The Tunisian and Egyptian political eruptions were pretty much totally unexpected by the governments of the United States and of other countries, and by the vast majority of experts on Egypt and the Islamic world. To be sure, experts were aware that the government of say Egypt was not popular among many segments of the population, including The Muslim Brotherhood, most intellectuals, and many members of the growing middle class. However, the timing and speed of the uprising there (and in Tunisia) was rather a complete surprise since Mubarak and Ben Ali were in power for over 20 years, and seemingly in rather complete control.
I was first impressed by the unexpected and speedy nature of the overthrow of authoritarian regimes in 1979 when a combination of religious and leftwing groups forced the Shah of Iran from power. Until very close to the end he looked invulnerable: he seemed to be in full control of a strong and well-equipped army, and had an active and dreaded secret police, the SAVAK, that imprisoned anyone who vocally attacked the government. That the overthrow was unexpected is objectively measured by the stability of the international value of the Iranian currency, the rial, until just a few weeks before the Shah was ousted. Had the overthrow been anticipated, the value of the currency would have plunged as Iranians and others tried to get out of rials into dollars and other hard currencies. The rial did plunge in value shortly after the revolution appeared to be succeeding.
The rapid disintegration of the Soviet Union is another telling example. In 1989 my wife and I took a train from West Berlin through East Germany to go to Warsaw. The customs agents in East Germany were unpleasant, and the East German government headed by Erich Honecker seemed totally in charge. Much to my surprise, less than six months later, close to one million younger men and women were demonstrating in the streets, and the government was soon quickly gone, along with most of the Russian empire.
The unexpected nature and the speed of the overthrow of these and other authoritarian regimes is what is so glaring and challenging to theories of authoritarian rule. Analytically, what happens is that over time such a regime may be shifting in unnoticed ways from stable equilibrium positions, where the government is in rather complete control, to an unstable equilibrium where seemingly small events trigger massive changes, including the ouster of the government. The overthrow of the government may be quick and without much violence, as in the East German and Tunisian cases, or involve considerable violence, as during and especially after, the Iranian revolution.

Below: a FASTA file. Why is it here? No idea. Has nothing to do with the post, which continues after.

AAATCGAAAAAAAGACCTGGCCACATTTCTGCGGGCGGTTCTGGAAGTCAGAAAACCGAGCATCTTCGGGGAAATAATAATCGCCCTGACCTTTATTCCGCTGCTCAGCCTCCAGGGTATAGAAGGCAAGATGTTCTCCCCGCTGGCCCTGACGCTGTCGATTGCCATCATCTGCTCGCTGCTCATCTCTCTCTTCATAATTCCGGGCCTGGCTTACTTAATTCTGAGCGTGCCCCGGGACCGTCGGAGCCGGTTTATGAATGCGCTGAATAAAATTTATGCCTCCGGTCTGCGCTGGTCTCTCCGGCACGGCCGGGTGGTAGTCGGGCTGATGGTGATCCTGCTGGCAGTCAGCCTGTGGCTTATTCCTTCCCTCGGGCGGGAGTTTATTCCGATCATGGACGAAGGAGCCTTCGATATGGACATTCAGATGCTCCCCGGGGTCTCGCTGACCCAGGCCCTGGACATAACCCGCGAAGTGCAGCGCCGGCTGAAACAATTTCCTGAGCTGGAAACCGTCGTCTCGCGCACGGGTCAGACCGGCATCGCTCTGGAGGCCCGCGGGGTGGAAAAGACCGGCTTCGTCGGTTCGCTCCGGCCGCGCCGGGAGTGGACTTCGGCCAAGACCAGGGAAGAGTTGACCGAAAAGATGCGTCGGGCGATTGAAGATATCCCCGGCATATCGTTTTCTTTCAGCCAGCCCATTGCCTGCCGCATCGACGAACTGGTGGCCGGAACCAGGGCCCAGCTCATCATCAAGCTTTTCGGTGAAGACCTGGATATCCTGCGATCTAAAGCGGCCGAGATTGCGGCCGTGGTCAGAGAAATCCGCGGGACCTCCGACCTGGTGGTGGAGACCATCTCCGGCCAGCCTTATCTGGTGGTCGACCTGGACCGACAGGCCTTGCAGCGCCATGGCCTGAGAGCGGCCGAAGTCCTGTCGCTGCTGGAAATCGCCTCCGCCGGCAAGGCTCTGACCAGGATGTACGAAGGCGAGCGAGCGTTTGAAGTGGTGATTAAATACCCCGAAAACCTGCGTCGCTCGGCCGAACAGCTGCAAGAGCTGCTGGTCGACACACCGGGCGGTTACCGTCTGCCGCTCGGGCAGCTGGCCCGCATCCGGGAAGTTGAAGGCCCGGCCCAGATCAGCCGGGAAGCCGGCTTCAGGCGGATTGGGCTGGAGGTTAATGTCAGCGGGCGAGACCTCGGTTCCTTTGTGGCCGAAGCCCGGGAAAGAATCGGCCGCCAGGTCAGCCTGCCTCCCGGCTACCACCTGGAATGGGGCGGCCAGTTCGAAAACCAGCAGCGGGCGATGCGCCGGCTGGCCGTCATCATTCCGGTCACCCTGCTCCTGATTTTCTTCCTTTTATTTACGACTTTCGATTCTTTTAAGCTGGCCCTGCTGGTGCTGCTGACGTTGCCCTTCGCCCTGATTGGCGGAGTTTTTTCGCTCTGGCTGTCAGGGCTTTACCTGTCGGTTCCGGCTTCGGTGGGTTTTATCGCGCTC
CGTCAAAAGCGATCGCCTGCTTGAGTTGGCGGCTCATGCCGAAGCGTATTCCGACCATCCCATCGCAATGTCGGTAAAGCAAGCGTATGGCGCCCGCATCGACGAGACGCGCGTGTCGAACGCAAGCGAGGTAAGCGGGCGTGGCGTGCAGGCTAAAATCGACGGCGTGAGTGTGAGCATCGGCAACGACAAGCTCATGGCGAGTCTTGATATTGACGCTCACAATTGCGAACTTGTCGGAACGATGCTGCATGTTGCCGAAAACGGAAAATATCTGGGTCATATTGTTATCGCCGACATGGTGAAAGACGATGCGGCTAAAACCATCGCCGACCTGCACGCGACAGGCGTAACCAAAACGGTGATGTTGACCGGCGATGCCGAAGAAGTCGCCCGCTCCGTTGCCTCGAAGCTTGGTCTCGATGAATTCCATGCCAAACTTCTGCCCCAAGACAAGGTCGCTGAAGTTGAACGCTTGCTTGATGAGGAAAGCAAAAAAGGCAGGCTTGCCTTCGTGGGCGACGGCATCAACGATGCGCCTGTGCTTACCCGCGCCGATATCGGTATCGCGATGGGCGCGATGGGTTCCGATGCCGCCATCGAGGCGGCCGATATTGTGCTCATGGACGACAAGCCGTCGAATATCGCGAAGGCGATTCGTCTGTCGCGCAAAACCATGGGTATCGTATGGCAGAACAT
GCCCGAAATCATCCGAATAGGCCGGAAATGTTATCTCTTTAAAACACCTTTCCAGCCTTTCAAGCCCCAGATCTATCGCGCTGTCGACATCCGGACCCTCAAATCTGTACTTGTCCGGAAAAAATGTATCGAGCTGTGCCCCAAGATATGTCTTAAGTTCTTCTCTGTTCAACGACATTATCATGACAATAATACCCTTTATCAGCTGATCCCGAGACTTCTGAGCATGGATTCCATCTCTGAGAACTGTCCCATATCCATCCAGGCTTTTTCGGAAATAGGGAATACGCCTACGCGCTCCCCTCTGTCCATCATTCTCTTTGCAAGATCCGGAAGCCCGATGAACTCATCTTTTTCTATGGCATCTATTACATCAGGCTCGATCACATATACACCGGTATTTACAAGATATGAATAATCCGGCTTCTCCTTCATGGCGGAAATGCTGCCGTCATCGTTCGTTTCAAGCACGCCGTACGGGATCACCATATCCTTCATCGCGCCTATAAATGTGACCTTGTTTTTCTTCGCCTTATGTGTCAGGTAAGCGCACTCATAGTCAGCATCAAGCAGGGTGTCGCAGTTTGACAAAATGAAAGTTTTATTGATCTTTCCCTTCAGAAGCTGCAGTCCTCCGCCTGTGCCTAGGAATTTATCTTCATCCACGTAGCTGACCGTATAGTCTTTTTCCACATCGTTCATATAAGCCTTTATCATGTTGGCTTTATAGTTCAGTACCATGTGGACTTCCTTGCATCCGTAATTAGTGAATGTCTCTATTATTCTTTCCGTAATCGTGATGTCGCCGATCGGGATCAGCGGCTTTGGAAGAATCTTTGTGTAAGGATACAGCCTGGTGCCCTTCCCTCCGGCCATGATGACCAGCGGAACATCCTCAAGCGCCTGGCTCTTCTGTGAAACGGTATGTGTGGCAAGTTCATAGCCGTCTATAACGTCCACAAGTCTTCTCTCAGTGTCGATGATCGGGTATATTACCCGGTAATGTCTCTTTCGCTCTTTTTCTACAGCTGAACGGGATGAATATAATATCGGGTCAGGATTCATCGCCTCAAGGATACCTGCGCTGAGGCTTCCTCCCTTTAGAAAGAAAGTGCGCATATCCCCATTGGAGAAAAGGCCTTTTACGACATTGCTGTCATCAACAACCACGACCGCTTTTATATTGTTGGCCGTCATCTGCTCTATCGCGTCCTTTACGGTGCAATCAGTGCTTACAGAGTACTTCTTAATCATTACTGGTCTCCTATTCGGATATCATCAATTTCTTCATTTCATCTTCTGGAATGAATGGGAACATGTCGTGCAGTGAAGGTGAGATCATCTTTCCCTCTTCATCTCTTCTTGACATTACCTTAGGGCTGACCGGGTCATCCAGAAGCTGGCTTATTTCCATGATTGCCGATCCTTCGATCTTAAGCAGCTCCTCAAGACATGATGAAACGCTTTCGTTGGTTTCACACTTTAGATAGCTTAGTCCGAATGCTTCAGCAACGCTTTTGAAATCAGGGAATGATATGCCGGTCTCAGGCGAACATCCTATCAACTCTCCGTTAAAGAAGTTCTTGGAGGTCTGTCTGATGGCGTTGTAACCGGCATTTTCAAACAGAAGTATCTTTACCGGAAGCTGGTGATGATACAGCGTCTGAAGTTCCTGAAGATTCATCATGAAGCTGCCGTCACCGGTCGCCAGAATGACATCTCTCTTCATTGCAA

Such unstable equilibria are sometimes called “tipping points”. This term was first used to describe rapid changes in housing neighborhoods from being mainly white and Christian to “tipping”, and then rapidly becoming mainly black or Jewish. A neighborhood may remain basically say all white until a few black families move in. If more black households move in over time, their fraction may become large enough that many white residents begin to panic, and put their houses up for sale. After that the neighborhood quickly “tips” into becoming a mainly black neighborhood.
The basic underlying reason that authoritarian regimes fall quickly, with or without violence, is that, as Posner emphasizes, they do not have any natural succession process. A strong man like Mubarak would be in power, but as he ages and gets weaker who is to succeed him? His son or confidants? Opposition groups may begin to see opportunities, or the unhappiness and frustration of young people and others may spontaneously erupt into mass demonstrations, as in Egypt, or in Iran after frustration over the outcome of the presidential elections two years ago. Sometimes these demonstrations succeed, as in Tunisia and apparently now in Egypt, and sometimes they fail, as in Iran after those elections, and in the 1989 Tiananmen Square demonstrations in China.
Will similar demonstrations spread to the rest of the Arab world in North Africa and the Middle East that without exception have non-democratic regimes? Already the Jordanian government and a few others have started to make concessions to the opposition, including giving greater representation to various disaffected groups. I do not know how many of these governments will change radically and speedily. The theory offers little guidance on the timing of major political changes, but I do believe that large changes in this region toward freer elections and greater representation will occur before very long.
The Internet, Facebook and other online social networks, are changing the dynamics of the political landscape in all countries, including Islamic countries. In addition, the middle classes are growing in importance throughout Middle East and North Africa. As a result, these countries will experience the same aspirations for greater freedom of expression and greater representation in the government, as is found in other parts of the world. Eventually, these aspirations will force a conversion of the political institutions of these Islamic countries into something that may not be the same as Western democracies, but will offer more contested elections, greater political and social freedoms, and probably also greater economic freedom.